Wednesday, August 13, 2014


The lacewing is a beneficial insect that eats aphids. I particularly love the lacewings' diaphanous green fairy wings.

The larvae of the lacewing pile the sucked dry aphid carcasses on to their backs to disguise themselves from being prey to larger insects. What if we piled on to ourselves our flakes of dead skin, our fingernail parings, and the remains of our dinners?

Lacewing larva, covered with aphid carcasses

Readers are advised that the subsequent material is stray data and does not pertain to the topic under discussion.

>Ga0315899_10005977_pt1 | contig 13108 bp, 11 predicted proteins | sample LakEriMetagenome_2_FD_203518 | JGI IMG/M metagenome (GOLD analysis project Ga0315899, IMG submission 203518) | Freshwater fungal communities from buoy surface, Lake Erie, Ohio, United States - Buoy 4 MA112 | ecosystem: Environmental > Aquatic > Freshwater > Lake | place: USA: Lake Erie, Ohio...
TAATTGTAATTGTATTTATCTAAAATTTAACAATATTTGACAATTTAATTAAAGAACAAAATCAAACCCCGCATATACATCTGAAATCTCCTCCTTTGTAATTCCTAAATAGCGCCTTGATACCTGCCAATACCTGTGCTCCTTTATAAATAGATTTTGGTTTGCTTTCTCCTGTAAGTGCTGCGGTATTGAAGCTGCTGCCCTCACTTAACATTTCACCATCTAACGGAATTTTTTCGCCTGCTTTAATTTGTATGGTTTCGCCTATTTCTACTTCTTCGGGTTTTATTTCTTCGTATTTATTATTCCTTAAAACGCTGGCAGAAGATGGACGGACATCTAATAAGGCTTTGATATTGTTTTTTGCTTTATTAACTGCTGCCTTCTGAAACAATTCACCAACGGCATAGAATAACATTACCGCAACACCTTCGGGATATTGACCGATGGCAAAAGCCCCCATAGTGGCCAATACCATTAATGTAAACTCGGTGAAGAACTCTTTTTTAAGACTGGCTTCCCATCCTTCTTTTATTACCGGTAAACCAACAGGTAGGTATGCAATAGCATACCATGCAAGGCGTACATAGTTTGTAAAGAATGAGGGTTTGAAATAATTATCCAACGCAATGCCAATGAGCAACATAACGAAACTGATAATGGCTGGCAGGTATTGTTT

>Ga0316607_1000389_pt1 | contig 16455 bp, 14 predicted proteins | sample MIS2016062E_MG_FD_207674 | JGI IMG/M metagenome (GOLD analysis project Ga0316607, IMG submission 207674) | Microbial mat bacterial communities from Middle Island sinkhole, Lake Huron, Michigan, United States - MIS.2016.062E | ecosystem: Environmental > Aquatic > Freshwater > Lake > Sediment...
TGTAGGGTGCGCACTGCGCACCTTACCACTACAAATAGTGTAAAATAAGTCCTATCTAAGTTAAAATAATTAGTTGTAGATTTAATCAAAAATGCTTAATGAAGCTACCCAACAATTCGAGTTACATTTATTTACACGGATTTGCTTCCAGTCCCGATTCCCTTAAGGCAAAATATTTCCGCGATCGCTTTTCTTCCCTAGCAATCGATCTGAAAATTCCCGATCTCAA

These things, which we once called "mine," are no longer mine. My fingernails: cut and gone. My hair becomes stray hairs on the pillow or in the sink and are no longer mine. The food we eat is, 24 hours later, flushed down the toilet. It was "me" a minute ago, and now it is not.

We could carry all this detritus around with us. Or we could realize that our entire body, as stable as it seems, is constantly in motion--breath, blood, digestion. Although we can feel the motion in the breath and in our pulse, we still feel fairly stable. Meanwhile, everything is changing.

I love the lacewing, which, having gone through its metamorphosis, appears to be light as air.

No comments:

Post a Comment